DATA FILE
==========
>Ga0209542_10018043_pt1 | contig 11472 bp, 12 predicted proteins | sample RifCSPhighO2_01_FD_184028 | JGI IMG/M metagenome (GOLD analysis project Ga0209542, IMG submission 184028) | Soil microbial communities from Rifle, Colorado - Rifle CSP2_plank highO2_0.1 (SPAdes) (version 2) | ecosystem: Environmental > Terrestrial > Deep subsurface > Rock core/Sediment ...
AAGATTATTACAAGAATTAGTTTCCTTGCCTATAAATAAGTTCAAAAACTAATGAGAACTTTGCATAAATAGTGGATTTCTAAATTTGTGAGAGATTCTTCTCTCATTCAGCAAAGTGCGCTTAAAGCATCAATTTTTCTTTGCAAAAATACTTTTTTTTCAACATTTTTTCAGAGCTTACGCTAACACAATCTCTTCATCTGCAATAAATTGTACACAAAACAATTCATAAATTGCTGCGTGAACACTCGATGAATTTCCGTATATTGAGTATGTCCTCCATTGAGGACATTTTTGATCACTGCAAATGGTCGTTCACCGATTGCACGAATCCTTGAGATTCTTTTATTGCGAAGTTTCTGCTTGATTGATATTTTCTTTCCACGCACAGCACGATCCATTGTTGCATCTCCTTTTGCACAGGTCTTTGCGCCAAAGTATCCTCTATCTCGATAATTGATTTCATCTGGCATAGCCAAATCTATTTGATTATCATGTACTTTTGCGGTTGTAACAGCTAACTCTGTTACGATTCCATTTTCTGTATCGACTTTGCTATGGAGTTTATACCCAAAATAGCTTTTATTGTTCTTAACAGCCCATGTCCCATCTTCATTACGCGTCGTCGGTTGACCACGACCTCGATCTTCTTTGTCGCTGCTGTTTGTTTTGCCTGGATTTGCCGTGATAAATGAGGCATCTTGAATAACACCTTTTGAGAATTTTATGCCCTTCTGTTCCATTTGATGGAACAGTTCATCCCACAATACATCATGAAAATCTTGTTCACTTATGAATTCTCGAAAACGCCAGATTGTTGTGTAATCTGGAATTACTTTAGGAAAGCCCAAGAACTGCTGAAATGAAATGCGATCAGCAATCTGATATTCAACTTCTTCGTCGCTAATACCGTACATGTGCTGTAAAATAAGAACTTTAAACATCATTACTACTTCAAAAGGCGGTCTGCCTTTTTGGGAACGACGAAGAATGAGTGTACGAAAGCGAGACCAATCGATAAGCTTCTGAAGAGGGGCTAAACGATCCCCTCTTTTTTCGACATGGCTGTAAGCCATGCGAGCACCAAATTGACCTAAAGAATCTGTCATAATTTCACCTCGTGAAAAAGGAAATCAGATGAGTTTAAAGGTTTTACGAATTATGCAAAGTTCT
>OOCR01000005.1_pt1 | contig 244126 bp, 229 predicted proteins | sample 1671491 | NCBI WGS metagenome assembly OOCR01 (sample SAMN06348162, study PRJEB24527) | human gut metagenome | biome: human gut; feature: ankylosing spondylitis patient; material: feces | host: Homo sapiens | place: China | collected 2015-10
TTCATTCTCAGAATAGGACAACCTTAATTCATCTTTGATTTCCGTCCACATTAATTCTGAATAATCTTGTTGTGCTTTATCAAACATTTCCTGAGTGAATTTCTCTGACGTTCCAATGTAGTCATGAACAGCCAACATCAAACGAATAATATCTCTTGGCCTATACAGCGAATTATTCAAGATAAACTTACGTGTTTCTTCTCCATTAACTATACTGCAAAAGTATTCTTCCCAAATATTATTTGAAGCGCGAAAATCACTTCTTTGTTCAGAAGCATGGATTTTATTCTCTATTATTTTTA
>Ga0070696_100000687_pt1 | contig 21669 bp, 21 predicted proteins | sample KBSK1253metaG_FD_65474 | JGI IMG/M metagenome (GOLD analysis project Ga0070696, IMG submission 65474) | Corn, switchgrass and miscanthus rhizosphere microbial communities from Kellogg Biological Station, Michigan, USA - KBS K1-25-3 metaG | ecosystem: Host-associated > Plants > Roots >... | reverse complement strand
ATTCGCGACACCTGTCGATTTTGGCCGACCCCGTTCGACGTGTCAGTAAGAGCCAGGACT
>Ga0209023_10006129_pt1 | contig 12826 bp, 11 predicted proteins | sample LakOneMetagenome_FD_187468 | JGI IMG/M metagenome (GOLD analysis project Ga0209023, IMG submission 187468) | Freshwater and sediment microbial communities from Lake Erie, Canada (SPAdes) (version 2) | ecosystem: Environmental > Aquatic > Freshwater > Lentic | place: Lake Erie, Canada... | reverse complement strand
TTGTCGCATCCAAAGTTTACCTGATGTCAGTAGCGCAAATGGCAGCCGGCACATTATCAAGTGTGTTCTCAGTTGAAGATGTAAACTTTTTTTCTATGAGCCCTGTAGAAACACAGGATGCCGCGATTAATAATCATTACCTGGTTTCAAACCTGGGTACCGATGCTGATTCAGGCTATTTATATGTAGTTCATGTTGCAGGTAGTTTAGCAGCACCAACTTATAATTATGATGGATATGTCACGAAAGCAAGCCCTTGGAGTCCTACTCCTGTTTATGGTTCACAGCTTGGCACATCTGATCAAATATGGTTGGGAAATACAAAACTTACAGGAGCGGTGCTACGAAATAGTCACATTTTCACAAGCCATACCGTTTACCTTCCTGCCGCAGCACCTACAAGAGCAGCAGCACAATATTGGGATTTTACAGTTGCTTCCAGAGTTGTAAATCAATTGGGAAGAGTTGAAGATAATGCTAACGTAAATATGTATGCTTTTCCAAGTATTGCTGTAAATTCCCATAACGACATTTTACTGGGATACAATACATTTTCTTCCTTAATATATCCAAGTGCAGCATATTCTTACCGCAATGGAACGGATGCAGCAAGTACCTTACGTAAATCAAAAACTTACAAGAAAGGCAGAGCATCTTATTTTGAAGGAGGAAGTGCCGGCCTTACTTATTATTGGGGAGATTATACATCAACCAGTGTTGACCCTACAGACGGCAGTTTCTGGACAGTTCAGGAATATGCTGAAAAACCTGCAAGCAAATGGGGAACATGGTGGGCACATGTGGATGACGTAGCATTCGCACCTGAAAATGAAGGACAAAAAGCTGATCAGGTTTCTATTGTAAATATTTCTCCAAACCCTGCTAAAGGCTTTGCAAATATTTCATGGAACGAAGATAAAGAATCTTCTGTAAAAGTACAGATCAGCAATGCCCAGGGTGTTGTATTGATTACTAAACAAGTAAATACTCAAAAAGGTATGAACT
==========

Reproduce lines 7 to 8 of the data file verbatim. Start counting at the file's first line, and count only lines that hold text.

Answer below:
>Ga0209023_10006129_pt1 | contig 12826 bp, 11 predicted proteins | sample LakOneMetagenome_FD_187468 | JGI IMG/M metagenome (GOLD analysis project Ga0209023, IMG submission 187468) | Freshwater and sediment microbial communities from Lake Erie, Canada (SPAdes) (version 2) | ecosystem: Environmental > Aquatic > Freshwater > Lentic | place: Lake Erie, Canada... | reverse complement strand
TTGTCGCATCCAAAGTTTACCTGATGTCAGTAGCGCAAATGGCAGCCGGCACATTATCAAGTGTGTTCTCAGTTGAAGATGTAAACTTTTTTTCTATGAGCCCTGTAGAAACACAGGATGCCGCGATTAATAATCATTACCTGGTTTCAAACCTGGGTACCGATGCTGATTCAGGCTATTTATATGTAGTTCATGTTGCAGGTAGTTTAGCAGCACCAACTTATAATTATGATGGATATGTCACGAAAGCAAGCCCTTGGAGTCCTACTCCTGTTTATGGTTCACAGCTTGGCACATCTGATCAAATATGGTTGGGAAATACAAAACTTACAGGAGCGGTGCTACGAAATAGTCACATTTTCACAAGCCATACCGTTTACCTTCCTGCCGCAGCACCTACAAGAGCAGCAGCACAATATTGGGATTTTACAGTTGCTTCCAGAGTTGTAAATCAATTGGGAAGAGTTGAAGATAATGCTAACGTAAATATGTATGCTTTTCCAAGTATTGCTGTAAATTCCCATAACGACATTTTACTGGGATACAATACATTTTCTTCCTTAATATATCCAAGTGCAGCATATTCTTACCGCAATGGAACGGATGCAGCAAGTACCTTACGTAAATCAAAAACTTACAAGAAAGGCAGAGCATCTTATTTTGAAGGAGGAAGTGCCGGCCTTACTTATTATTGGGGAGATTATACATCAACCAGTGTTGACCCTACAGACGGCAGTTTCTGGACAGTTCAGGAATATGCTGAAAAACCTGCAAGCAAATGGGGAACATGGTGGGCACATGTGGATGACGTAGCATTCGCACCTGAAAATGAAGGACAAAAAGCTGATCAGGTTTCTATTGTAAATATTTCTCCAAACCCTGCTAAAGGCTTTGCAAATATTTCATGGAACGAAGATAAAGAATCTTCTGTAAAAGTACAGATCAGCAATGCCCAGGGTGTTGTATTGATTACTAAACAAGTAAATACTCAAAAAGGTATGAACT